Praying at Home Today: Wednesday 21 July 2021
Praying at home today:
A warm welcome to PrayingAtHome.com, where you can find worship resources for praying at home today or wherever you are.
We hope these readings, prayers, music and the short reflection will help you stay in touch with the Church and to sustain you on your journey through life.
Opening to the Word
You can spend a few moments in silence,
focussing on your breathing
to become more mindful of the present moment
and to open yourself more fully
to God’s presence within you.
Now all the tax-collectors and sinners were coming near to listen to him.
And the Pharisees and the scribes were grumbling and saying,
‘This fellow welcomes sinners and eats with them.’
Erant autem appropinquantes ei publicani, et peccatores ut audirent illum.
Et murmurabant pharisaei, et scribae, dicentes:
Quia hic peccatores recipit, et manducat cum illis.
Tous les collecteurs d’impôts et les pécheurs s’approchaient de Jésus pour l’écouter.
Mais les pharisiens et les spécialistes de la loi murmuraient, disant:
«Cet homme accueille des pécheurs et mange avec eux.»
The Liturgy of the Word
Here are today’s Bible readings.
You can read just one, or all three if you have time.
One link to all three readings
Separate links to each reading
Jesus was evidently an extraordinary character. He mixed with the most despised people in society, including lepers, tax collectors and prostitutes.
As the son of a single mother (at the time of his conception), he was perhaps used to being a bit different.
Maybe this opened up a huge empathetic space within him so that he could identify with the lowest in society, who came to listen to him, to one who didn’t judge them.
We know from the Gospels that he also had the ability to mix with people of authority, e.g. the Roman centurion. It was the hypocrites that he seems to have had the most issues with.
The famous story of the lost sheep is his rationale for mixing with these sinners: if a single sheep is lost, will not a true shepherd leave the 99 that are safe and seek out the lost one?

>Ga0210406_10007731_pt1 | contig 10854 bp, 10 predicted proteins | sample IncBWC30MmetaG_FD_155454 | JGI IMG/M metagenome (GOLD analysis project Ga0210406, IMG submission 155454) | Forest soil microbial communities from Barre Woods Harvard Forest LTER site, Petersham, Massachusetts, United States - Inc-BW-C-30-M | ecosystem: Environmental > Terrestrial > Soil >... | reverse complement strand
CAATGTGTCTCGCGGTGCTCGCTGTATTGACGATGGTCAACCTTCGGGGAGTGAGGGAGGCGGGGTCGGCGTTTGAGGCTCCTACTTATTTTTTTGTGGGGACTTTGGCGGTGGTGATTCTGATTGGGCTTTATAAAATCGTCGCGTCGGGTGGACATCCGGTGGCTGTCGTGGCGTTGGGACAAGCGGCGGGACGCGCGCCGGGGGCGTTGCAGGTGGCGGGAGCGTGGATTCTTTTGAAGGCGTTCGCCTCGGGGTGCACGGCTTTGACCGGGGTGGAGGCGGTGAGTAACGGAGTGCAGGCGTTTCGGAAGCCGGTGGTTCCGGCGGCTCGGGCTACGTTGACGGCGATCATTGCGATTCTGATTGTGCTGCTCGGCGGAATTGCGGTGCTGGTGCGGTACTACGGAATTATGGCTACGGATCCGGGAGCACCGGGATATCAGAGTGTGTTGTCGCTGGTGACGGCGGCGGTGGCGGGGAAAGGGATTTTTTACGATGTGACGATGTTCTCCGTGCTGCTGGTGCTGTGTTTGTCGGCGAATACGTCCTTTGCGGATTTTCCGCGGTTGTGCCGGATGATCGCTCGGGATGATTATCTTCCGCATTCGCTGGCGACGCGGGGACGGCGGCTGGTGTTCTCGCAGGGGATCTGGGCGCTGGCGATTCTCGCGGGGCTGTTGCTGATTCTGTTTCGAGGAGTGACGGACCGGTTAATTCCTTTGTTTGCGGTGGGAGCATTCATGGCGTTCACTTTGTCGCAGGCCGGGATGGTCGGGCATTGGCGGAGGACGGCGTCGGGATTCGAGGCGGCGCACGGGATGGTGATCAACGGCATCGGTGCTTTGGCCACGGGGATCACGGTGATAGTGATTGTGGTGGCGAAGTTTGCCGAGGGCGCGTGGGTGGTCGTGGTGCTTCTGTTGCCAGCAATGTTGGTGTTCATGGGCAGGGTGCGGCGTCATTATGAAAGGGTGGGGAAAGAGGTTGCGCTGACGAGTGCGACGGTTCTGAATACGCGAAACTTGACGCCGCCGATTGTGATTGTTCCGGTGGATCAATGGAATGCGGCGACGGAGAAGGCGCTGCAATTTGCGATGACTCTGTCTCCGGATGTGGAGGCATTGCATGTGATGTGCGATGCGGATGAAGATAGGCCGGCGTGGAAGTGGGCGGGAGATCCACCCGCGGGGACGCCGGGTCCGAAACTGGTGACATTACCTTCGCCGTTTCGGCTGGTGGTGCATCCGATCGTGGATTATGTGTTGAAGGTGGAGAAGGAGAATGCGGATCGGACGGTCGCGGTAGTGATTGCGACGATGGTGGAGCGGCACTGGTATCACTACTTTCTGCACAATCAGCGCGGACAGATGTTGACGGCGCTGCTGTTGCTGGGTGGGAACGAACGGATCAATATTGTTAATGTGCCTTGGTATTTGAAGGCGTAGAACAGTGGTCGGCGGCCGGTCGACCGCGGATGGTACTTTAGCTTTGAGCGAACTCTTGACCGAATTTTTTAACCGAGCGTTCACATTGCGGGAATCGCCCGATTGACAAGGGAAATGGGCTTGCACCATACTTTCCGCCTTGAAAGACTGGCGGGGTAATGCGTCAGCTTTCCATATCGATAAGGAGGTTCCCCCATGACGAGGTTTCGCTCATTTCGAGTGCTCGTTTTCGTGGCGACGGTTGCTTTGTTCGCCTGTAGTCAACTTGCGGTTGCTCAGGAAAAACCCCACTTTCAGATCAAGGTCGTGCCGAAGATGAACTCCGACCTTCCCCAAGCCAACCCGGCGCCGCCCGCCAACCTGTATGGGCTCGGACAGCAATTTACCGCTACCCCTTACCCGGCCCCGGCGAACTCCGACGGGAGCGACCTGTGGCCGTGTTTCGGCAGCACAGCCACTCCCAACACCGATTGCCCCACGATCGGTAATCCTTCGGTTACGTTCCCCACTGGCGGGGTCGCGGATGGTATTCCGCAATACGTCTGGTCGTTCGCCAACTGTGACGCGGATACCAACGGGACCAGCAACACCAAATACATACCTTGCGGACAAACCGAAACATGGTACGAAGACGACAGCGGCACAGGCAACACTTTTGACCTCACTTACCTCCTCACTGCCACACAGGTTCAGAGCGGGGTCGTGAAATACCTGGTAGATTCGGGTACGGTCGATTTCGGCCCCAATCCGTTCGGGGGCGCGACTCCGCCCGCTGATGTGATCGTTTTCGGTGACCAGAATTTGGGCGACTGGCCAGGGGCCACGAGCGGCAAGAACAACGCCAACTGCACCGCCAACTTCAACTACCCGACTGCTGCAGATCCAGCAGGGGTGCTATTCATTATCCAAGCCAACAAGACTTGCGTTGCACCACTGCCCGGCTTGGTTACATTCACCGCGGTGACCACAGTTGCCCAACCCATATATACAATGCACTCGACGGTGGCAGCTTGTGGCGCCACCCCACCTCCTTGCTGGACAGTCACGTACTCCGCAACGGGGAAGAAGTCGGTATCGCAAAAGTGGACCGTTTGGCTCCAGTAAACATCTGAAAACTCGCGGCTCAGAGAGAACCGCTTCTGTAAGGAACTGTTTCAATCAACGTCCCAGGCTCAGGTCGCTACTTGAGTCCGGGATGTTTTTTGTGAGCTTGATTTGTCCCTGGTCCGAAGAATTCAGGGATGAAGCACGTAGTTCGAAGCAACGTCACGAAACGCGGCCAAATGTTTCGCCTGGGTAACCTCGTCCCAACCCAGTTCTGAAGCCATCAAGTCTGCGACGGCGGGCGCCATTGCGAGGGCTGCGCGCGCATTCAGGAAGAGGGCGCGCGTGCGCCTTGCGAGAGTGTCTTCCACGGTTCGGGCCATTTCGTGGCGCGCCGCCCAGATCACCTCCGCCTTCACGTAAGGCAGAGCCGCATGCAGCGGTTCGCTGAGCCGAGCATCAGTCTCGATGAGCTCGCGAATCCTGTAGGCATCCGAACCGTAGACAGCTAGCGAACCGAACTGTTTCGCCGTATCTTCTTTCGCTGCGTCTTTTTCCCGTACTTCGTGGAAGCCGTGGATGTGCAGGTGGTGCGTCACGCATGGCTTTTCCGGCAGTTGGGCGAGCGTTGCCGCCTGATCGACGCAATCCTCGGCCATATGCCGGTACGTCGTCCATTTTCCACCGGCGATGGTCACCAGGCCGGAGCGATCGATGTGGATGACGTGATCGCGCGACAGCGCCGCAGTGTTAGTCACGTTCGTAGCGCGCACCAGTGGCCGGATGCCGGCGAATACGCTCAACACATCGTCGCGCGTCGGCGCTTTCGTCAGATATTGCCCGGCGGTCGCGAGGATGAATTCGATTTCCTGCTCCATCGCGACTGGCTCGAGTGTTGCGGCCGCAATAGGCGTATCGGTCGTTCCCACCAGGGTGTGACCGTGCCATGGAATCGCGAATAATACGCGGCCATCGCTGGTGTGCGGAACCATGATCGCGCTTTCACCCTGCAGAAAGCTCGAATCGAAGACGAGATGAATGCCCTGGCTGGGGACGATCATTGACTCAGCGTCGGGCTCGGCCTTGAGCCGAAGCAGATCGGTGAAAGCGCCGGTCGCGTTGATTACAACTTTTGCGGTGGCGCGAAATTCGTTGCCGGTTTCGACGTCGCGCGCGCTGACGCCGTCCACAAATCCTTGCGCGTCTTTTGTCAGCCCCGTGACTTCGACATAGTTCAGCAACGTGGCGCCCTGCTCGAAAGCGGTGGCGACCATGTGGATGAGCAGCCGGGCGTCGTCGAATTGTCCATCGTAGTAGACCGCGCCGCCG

So it is with all who are lost; God goes out to them and brings them home.
The Protestant theologian retells the story of the prodigal son, in which God, in Jesus, goes into the far country and brings back fallen humanity.
This is indeed amazing grace.
As the Church celebrates William Wilberforce, who believed that God loved all people equally and that this should be enshrined in law.
One person he was in contact with was the reformed slaveowner, John Newton, who had been saved from drowning when the slave ship he was on was saved from a storm by the miraculous shifting of cargo, which blocked the hole in the hull.
Newton took this as a divine sign and began his conversion from licentious libertine to the abolitionist cause.
This wasn’t a quick conversion; this event took place in 1754 and it wasn’t until 1788 that he finally renounced his former profession, despite having been ordained Anglican priest in 1764.
As he said, “God sometimes does His work with gentle drizzle, not storms. Drip. Drip. Drip.”
Newton was a mentor to Wilberforce, and the Slave Trade Act was finally written into legislation in 1807.
Amazing grace (how sweet the sound)
that saved a wretch like me!
I once was lost, but now am found,
was blind, but now I see.
‘Twas grace that taught my heart to fear,
and grace my fears relieved;
how precious did that grace appear
the hour I first believed!
Through many dangers, toils and snares
I have already come:
’tis grace has brought me safe thus far,
and grace will lead me home.
The Lord has promised good to me,
his word my hope secures;
he will my shield and portion be
as long as life endures.
Yes, when this flesh and heart shall fail,
and mortal life shall cease:
I shall possess, within the veil,
a life of joy and peace.
The earth shall soon dissolve like snow,
the sun forbear to shine;
but God, who called me here below,
will be forever mine.
John Newton (1725-1807)